Ben “Gitty” Baker walks you through the steps he followed to build one, along with photos of some of the steps. These are “loose” plans (more of a builder’s diary, really) with lots of room for interpretation. There is no “right way” – Ben had never built a cigar box tambourine before, and made it up as he went along, and you should too! So let’s get started…

Ben Gitty with his Cigar Box Tambourine
Ben Gitty with his Cigar Box Tambourine

Here is an easy project for you to try – making a tambourine from a cigar box!

Ben “Gitty” Baker walks you through the steps he followed to build one, along with photos of some of the steps. These are “loose” plans (more of a builder’s diary, really) with lots of room for interpretation. There is no “right way” – Ben had never built a cigar box tambourine before, and made it up as he went along, and you should too! So let’s get started…

Parts You’ll Need

 

Tools You’ll Need

  • Hammer
  • Drill with 1/16” bit
  • Hole saw or jig saw
  • Long thin screws and matching screwdriver (optional)

 

Project How-To Steps

Start by finding a suitable box. A wide, squarish, flatter box is what I recommend, though a more rectangular one could work too. The one I chose was a Joya de Nicaragua “Viajante”, and measured 8 ¾” wide x 9 ½” tall x 1 ⅛” deep.

Here is the box Ben Gitty chose to work with.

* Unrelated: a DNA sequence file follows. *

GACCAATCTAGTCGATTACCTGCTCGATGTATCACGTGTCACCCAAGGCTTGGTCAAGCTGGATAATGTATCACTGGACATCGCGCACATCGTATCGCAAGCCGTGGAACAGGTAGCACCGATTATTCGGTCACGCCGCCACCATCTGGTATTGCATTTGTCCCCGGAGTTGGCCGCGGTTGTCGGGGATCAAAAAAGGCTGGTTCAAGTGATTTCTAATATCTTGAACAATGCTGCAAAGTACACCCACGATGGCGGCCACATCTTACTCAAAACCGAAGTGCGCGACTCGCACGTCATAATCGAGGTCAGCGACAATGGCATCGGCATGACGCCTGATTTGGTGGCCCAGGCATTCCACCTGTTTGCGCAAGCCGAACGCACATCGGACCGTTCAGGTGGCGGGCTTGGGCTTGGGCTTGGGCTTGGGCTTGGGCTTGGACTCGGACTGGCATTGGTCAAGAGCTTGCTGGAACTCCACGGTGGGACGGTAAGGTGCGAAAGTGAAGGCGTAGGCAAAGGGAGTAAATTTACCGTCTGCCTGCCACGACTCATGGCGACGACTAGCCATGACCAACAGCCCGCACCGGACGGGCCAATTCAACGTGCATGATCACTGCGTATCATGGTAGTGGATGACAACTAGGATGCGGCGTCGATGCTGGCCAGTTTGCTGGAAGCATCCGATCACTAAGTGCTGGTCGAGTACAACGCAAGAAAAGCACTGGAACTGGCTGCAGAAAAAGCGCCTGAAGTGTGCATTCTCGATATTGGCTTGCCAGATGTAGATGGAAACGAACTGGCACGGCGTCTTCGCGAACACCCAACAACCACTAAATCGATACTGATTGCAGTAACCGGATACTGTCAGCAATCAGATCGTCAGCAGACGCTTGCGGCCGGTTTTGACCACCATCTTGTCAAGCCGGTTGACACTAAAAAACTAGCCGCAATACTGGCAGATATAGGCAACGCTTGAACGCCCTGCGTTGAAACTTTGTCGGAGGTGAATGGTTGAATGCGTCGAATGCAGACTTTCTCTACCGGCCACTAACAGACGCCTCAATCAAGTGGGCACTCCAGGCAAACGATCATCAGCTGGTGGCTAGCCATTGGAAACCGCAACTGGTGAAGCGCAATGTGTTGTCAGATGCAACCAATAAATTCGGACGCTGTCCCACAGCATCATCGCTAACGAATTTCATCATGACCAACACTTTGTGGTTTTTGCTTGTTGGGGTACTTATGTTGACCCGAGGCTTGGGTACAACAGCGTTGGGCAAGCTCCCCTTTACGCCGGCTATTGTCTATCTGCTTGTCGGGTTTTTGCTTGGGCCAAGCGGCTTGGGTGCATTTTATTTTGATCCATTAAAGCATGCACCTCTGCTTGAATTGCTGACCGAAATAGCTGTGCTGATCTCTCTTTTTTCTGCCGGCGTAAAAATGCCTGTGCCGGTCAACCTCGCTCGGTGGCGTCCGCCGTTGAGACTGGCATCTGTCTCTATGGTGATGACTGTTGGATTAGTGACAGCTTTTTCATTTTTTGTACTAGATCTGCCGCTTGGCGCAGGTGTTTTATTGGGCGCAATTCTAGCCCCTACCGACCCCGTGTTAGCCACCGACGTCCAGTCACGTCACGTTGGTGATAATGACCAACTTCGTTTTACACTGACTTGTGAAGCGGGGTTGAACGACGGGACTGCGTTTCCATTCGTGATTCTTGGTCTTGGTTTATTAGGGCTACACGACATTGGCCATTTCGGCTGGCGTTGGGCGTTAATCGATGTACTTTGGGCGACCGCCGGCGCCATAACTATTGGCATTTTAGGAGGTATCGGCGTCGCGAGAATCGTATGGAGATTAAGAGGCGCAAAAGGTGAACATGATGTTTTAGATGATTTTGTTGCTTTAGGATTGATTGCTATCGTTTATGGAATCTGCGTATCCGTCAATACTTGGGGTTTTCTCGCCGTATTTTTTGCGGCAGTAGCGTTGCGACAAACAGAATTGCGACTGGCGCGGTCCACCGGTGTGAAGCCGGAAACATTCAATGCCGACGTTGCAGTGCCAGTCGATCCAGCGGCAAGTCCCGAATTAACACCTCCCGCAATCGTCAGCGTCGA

Here is the box Ben Gitty chose to work with.

Cut a hole through both the top and bottom of the box. I cut a 6” hole in my box, because it seemed like a good size and I had a 6” hole saw handy. Find something round that is the right size for your box (like a saucer), use a stencil or a compass to mark your circle.

You probably don’t have a hole saw handy in that size, so drill a smaller hole touching the inside edge of the circle you drew and then use a jig saw of some sort to cut out the hole. It doesn’t have to be perfect.

Figure out how many sides of the box you want to mount jingles on. I did it on 3 sides, and left one side (the one with the hinges) without jingles, so it could be easily gripped.

Mark out where you want the jingle slots to be. I put three on each side. When measuring and marking, leave some space on either side of the jingle so they don’t hit the sides. The amount of space to leave depends on how big the holes in your jingles are.

Create slots to hold the jingles on the side of the cigar box.
Create slots to hold the jingles on the side of the cigar box.

Use a ½” drill bit to drill a hole at each end of the slots you marked out on the box. Then use a jig saw to connect the holes, to turn them into round-ended slots. A file or rasp can be used to smooth out the shapes.

There are probably a number of methods that could be used to pin the jingles into the slots. I was going for quick and easy, so what I did was drill a 1/16” pilot hole all the way down through the center of the slot from the top of the box to the bottom.

I then tapped in a finishing nail with a little larger diameter than the drilled hole, down through to jingles, and clipped it off at the top and bottom with side cutters. I then filed and sanded the sharp points down, and called it good. On the first one actually I tried a long thin screw, but found that the threads were too grabby on the jingles. A nice smooth nail seemed to work a lot better.

Mount the jingles into the slots using finishing nails with the ends clipped off.
Mount the jingles into the slots using finishing nails with the ends clipped off.

I repeated this process for all of the slots, fastening the jingles in place with the finishing nails. If the finishing nails ended up a little loose in the pre-drilled holes, a dab of superglue sorted them out.